Does Red Sox GM Ben Cherington know what he’s doing? Is there a master plan? A method to what has been a very maddening six months? I doubt it.
The summer was full of transactions: Jon Lester for Yoenis Cespedes (excellent), Andrew Miller for Eduardo Rodriguez (just as good), John Lackey for Allen Craig and Joe Kelly (questionable at the time, idiotic in hindsight), and the signing of Rusney Castillo, which made every Sox fan ask, “Where will all these outfielders play?” The generic response: “Who knows, but it’s a good problem to have.”
A good problem to have.
Cherington loves good problems. That’s why he added two more in late November. Pablo Sandoval and Hanley Ramirez weren’t necessary additions. Mookie Betts could’ve played third base and practically anyone on the 25-man roster could’ve played left field. But these are good bats, why not add them to the lineup? Having too many capable hitters isn’t bad; it’s just a good problem to have.
But y’know what? It’s still a problem.
The question: was this the Sox’s plan for the 2015 season, or was Cherington just winging it, not even thinking six months ahead? The Ramirez signing suggests the latter. Why would he trade Lackey, a cost efficient veteran pitcher (something that the team is lacking right now) for a mediocre starter/reliever and an out of favor outfielder, when you planned on signing Ramirez? Now instead of having Lackey anchor the rotation (a rotation that desperately needs anchoring), the Sox are stuck with more good problems.
Reports that Boston was specifically targeting players that perform better in the bottom half of the strike zone mollified fans for a little while. “Okay,” everyone said. “In Cherington we trust.” This news put the acquisitions of Ramirez, Sandoval, Rick Porcello, Wade Miley, and Justin Masterson in perspective. But did Cherington consider the fact that the Red Sox will have a terrible left side of the infield? A lot of ground balls will go past Sandoval and shortstop Xander Bogaerts this year.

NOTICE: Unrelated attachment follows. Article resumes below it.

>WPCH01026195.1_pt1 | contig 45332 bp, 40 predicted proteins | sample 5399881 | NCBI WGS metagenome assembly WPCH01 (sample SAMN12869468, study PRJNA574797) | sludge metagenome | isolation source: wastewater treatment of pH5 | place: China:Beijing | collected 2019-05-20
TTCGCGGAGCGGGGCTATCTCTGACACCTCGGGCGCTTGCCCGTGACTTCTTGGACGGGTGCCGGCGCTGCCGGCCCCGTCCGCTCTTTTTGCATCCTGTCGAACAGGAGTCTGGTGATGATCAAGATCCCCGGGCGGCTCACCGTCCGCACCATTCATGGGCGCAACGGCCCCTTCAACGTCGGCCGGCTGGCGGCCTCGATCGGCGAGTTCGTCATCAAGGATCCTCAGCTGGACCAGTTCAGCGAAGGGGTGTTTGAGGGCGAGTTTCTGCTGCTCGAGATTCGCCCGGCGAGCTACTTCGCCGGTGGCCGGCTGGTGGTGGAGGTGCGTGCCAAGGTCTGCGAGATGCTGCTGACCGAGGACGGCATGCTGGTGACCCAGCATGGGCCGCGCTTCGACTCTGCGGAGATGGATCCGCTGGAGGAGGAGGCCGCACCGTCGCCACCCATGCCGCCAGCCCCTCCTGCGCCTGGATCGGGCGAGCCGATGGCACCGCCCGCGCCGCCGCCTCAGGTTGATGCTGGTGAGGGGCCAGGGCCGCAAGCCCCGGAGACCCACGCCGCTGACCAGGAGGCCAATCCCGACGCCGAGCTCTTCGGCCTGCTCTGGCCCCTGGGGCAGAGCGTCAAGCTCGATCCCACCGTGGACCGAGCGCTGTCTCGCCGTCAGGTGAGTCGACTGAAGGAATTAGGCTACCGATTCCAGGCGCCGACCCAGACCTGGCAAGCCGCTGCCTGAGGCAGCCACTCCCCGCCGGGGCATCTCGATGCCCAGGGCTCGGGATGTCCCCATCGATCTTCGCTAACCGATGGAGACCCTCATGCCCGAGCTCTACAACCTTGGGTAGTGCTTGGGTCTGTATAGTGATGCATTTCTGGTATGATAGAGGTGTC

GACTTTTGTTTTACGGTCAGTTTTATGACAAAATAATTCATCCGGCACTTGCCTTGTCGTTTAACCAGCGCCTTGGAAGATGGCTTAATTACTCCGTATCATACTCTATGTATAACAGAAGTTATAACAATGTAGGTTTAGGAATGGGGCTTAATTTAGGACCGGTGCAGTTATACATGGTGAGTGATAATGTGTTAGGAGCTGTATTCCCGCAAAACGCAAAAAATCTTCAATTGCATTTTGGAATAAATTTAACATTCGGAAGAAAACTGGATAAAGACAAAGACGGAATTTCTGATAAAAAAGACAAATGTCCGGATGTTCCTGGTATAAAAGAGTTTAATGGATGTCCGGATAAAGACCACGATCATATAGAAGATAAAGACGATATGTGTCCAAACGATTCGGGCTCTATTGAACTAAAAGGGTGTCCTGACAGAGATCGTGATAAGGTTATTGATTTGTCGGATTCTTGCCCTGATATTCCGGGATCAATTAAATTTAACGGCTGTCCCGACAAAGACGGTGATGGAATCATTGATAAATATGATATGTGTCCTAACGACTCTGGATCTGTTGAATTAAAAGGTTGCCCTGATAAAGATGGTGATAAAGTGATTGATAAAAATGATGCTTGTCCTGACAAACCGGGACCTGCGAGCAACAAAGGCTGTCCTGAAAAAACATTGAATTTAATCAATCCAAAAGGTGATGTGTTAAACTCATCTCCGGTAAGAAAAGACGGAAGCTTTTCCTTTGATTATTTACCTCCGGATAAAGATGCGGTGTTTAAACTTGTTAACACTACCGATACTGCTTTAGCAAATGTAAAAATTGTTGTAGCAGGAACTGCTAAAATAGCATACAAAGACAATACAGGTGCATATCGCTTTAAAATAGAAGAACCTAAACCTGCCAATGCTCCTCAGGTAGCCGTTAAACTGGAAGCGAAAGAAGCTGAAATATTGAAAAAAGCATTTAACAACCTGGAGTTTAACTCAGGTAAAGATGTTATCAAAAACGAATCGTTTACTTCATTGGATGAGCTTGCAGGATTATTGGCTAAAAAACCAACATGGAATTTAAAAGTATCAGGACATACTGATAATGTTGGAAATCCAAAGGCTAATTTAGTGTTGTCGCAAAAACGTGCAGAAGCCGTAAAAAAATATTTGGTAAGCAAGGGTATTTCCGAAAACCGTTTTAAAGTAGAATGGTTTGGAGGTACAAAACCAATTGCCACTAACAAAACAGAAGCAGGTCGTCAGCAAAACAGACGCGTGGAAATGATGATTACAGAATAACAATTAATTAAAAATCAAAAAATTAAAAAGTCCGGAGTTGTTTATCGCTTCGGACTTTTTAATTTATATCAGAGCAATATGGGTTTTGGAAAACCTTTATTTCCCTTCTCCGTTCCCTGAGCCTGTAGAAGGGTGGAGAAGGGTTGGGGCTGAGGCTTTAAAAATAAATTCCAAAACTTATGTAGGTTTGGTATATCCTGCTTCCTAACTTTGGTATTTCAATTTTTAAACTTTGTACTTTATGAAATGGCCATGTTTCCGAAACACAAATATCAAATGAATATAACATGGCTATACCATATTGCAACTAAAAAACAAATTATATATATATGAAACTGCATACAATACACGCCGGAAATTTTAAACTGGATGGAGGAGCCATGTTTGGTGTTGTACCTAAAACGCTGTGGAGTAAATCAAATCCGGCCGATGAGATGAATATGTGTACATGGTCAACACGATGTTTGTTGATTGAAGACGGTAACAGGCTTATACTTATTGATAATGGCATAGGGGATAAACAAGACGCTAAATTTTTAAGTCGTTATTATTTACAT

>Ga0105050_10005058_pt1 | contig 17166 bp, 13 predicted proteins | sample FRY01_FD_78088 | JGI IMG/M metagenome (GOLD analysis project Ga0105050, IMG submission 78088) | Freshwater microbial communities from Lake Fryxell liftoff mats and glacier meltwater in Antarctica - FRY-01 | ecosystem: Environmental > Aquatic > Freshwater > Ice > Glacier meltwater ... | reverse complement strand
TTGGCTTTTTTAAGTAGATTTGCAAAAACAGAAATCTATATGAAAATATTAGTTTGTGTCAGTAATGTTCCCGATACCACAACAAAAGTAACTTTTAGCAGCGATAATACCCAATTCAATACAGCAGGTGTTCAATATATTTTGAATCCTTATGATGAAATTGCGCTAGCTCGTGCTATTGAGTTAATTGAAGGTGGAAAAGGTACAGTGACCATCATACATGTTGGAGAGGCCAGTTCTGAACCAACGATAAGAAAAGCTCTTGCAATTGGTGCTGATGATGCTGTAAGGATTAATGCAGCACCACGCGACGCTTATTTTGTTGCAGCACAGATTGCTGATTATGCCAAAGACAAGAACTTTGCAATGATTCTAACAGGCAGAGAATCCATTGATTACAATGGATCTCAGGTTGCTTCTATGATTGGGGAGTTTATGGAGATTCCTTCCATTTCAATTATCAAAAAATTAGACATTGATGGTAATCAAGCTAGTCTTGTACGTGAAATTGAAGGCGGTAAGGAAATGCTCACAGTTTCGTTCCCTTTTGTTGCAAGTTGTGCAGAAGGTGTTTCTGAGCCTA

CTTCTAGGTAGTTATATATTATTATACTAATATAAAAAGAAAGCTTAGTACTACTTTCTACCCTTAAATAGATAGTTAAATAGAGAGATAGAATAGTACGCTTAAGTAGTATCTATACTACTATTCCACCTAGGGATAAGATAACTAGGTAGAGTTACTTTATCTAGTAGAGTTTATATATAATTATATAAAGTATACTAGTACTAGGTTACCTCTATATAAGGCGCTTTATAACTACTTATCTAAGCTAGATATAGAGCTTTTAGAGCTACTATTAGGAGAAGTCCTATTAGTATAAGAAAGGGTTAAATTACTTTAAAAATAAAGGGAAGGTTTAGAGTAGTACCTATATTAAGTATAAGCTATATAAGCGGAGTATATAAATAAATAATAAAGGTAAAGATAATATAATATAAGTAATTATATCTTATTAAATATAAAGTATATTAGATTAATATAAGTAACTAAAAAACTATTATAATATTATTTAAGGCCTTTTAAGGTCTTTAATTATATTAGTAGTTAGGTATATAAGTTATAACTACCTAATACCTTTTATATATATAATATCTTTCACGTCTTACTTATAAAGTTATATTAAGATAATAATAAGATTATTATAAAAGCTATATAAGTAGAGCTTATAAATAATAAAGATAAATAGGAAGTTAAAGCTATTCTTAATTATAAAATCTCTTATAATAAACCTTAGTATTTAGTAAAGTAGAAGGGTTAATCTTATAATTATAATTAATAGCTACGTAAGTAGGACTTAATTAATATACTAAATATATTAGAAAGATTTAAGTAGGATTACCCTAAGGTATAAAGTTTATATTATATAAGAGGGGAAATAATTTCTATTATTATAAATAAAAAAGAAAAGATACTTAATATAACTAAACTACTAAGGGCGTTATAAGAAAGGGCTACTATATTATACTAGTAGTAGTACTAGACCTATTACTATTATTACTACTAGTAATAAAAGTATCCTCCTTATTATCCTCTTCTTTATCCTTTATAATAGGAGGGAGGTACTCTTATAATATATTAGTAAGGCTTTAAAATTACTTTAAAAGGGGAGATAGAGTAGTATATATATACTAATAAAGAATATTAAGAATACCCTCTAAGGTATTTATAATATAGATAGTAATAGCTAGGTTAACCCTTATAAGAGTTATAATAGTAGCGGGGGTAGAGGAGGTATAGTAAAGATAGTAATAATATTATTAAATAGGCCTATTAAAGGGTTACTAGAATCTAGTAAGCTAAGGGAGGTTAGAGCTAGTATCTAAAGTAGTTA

And even if Sandoval and Bogaerts suddenly turn into Luis Aparicios in the field, are Porcello, Miley, and Masterson even good enough, collectively, to make up for the two questionable holdovers from 2014, Kelly and Clay Buchholz? The general consensus is no, which is why most pundits feel that Cherington will acquire an ace before the season begins. And while trading for a Cole Hamels or David Price would be welcome, it would also push Kelly to the bullpen, making the Lackey trade even more puzzling.
This offseason doesn’t take to analysis. We could be watching a dynasty take shape or a failing franchise making a New York-esque bid for relevancy. Taylor Swift said it best: “It’s gonna be forever/Or it’s gonna go down in flames.”